Fair. Item is in acceptable condition. Expect heavy wear on the cover and the inside of the book. The text is perfectly readable and usable. There is no condition below acceptable. Fast shipping. Free delivery confirmation with every order.
Good. 0679880836 Your purchase benefits those with developmental disabilities to live a better quality of life. YOUR PURCHASE BENEFITS THOSE WITH DEVELOPMENTAL DISABILITIES TO LIVE A BETTER QUALITY OF LIFE. wear to covers; wear corners and edges.
I loved this book for its combined fact and fantasy. Yes, you could get an egg from France, however you probably wouldn't bring it along on your world travels so that you could have a fresh egg. Now imagine the milk. Yes, you can get cinnamon in Sri Lanka, but an elephant probably wouldn't hoist you above the leopard sleeping at the base of the kurundu tree so you could get the tree's bark. The book contains a pie recipe and guidelines for an apple-tasting party.
Publishers Weekly, 1996-10-21 Singling out the "offbeat nostalgia" of the "energetic" watercolors in this tale of a round-the-world grocery trip, PW called Priceman "a master of whimsy." Ages 4-8. (Oct.) (c) Copyright PWxyz, LLC. All rights reserved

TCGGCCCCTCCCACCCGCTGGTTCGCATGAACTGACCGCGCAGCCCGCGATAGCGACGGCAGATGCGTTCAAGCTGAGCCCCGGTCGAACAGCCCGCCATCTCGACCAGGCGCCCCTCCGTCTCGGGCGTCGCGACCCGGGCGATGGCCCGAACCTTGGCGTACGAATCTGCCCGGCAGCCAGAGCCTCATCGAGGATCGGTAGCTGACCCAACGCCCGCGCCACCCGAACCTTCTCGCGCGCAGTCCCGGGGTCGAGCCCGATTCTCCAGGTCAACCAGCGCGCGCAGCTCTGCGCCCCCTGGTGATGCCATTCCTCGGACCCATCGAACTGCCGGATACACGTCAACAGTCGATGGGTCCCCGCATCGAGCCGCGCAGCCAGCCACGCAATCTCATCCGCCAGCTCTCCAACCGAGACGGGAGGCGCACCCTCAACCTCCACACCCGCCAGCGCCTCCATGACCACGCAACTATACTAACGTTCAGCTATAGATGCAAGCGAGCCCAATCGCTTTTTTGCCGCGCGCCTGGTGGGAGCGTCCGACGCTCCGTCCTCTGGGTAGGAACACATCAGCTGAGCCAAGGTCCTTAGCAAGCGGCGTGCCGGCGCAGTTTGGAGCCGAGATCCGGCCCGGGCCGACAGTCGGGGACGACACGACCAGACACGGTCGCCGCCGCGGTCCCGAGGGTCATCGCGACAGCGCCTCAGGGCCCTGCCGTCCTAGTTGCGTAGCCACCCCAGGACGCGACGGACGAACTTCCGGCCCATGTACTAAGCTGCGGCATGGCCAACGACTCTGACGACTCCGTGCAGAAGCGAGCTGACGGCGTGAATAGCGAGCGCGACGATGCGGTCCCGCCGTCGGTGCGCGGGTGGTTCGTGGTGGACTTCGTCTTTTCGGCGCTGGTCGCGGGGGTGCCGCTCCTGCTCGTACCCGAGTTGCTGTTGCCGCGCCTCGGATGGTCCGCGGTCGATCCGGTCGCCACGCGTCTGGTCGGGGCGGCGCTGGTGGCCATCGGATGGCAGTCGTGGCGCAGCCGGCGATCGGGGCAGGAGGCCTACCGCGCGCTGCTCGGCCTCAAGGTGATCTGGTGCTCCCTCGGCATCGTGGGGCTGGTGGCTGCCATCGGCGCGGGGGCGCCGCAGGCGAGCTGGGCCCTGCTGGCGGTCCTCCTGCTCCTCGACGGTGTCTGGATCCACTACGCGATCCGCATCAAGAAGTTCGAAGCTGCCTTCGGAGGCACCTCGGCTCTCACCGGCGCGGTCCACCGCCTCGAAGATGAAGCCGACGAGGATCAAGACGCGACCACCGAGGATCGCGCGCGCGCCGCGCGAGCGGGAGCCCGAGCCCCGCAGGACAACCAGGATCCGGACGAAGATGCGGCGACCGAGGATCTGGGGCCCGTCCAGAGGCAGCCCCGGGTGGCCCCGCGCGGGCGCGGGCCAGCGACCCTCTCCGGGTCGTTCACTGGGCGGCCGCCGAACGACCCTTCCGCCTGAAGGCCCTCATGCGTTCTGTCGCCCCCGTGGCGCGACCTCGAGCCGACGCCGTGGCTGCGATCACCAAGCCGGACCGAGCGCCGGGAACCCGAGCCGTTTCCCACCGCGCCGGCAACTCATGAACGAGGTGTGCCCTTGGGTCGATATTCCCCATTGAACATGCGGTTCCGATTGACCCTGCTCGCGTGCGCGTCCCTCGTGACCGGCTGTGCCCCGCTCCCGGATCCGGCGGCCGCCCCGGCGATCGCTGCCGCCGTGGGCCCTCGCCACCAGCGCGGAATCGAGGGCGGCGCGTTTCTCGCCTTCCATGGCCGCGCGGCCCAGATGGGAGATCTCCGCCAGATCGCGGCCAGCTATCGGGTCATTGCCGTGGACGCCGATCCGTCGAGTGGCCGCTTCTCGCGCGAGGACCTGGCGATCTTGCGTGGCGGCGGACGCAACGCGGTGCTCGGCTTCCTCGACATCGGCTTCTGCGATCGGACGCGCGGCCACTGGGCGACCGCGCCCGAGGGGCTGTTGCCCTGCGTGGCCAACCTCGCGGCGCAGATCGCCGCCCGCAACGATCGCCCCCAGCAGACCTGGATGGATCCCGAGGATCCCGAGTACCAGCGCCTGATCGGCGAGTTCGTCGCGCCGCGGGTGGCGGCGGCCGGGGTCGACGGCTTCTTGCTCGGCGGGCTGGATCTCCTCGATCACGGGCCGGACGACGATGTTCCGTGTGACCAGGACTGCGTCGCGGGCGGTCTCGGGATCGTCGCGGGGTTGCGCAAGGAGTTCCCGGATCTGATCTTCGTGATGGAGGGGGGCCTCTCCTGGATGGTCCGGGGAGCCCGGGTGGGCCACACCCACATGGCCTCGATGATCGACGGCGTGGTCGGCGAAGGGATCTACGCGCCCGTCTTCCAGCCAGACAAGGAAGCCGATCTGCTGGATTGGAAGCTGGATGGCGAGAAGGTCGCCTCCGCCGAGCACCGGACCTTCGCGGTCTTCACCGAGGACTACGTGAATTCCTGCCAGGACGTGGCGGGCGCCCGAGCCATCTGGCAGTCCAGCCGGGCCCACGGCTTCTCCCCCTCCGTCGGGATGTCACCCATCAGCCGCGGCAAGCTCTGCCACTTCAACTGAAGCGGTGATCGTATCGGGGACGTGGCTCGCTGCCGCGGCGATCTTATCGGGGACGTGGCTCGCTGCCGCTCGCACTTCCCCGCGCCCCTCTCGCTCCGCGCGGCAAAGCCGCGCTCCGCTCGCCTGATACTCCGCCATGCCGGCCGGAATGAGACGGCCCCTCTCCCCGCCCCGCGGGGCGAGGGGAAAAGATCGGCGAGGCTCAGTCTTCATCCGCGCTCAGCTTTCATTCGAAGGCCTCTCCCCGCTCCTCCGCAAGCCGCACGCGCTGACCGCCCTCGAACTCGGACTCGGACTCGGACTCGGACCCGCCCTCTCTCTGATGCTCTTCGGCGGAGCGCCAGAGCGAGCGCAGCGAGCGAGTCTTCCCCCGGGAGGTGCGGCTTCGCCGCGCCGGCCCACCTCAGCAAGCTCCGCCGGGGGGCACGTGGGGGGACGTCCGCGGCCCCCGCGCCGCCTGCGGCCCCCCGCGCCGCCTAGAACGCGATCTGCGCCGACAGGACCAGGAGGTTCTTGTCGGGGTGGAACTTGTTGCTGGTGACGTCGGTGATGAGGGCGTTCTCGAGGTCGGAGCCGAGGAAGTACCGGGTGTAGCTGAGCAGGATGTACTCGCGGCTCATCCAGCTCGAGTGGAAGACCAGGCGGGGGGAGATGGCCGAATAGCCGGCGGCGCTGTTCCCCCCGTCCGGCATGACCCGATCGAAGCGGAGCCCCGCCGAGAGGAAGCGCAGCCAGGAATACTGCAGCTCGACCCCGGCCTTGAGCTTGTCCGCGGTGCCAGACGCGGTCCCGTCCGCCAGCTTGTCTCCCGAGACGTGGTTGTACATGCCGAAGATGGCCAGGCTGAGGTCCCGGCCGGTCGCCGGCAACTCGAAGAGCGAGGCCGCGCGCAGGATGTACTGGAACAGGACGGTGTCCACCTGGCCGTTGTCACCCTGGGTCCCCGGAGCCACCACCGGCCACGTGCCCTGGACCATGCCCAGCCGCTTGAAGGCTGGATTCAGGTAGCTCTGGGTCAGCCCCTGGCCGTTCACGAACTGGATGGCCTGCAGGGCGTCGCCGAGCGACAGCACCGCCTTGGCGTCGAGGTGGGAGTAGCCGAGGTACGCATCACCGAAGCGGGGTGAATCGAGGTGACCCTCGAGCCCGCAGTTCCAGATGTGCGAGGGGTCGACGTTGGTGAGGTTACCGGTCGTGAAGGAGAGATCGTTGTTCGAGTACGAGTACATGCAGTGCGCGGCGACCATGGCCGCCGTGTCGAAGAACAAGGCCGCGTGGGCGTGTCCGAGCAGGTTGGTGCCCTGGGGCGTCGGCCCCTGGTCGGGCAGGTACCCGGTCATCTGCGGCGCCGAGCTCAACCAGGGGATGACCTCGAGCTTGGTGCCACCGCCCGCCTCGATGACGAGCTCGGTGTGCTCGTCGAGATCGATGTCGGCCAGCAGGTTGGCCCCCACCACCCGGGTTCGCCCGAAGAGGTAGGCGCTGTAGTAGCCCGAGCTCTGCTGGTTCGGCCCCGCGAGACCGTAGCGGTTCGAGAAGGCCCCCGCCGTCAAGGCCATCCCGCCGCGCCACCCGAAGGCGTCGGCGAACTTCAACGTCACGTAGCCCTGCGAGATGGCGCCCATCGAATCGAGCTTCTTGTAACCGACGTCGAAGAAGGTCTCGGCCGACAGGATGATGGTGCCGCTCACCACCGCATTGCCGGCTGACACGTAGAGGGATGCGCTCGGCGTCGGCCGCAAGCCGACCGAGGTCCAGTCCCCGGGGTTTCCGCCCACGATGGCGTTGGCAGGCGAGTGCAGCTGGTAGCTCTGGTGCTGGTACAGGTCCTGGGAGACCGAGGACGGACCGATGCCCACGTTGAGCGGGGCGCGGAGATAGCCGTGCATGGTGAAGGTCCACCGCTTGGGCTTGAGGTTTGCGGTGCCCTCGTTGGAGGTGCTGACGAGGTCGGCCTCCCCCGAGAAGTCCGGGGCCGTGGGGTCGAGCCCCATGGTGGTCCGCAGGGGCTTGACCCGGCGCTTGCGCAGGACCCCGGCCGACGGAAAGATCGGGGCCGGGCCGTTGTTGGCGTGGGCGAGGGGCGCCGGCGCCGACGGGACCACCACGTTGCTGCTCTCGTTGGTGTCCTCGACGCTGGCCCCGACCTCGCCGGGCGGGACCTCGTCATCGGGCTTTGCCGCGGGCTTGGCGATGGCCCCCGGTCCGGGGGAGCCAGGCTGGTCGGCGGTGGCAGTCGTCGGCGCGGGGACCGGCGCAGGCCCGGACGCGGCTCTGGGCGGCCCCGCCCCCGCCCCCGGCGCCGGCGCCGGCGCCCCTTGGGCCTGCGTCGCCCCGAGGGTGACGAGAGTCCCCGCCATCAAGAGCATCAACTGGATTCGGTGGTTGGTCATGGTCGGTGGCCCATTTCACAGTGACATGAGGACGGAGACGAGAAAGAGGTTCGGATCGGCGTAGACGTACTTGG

Publishers Weekly, 1994-04-11 A yen to bake sends a girl on a worldwide shopping spree to gather ingredients for that favorite all-American treat, apple pie. Priceman ( The Tiny, Tiny Boy and the Big, Big Cow ) is a master of whimsy (the chicken chosen to lay the eggs, for example, falls to earth in a parachute). Energetic watercolors radiate an offbeat nostalgia; although they're not moored in any particular period, they contain an appealing jumble of details, from Edwardian (an antique pram; turn-of-the-century millinery) through the present day (a yellow school bus). Priceman addresses her audience directly, an astute device that draws readers in and lets them accompany the pinafore-clad, Madeleine-esque cook on her travels, from the Italian countryside (she's there for the semolina wheat) to Sri Lanka (for cinnamon, from the bark of the kurundu tree) to Jamaica (for the sugar cane) and home via Vermont (the apples, of course). At last, the pie is baked and feasted upon by the girl and all the friends she has made on her travels. For those inevitably salivating by the final page, a recipe is included. Ages 4-8. (May) (c) Copyright PWxyz, LLC. All rights reserved
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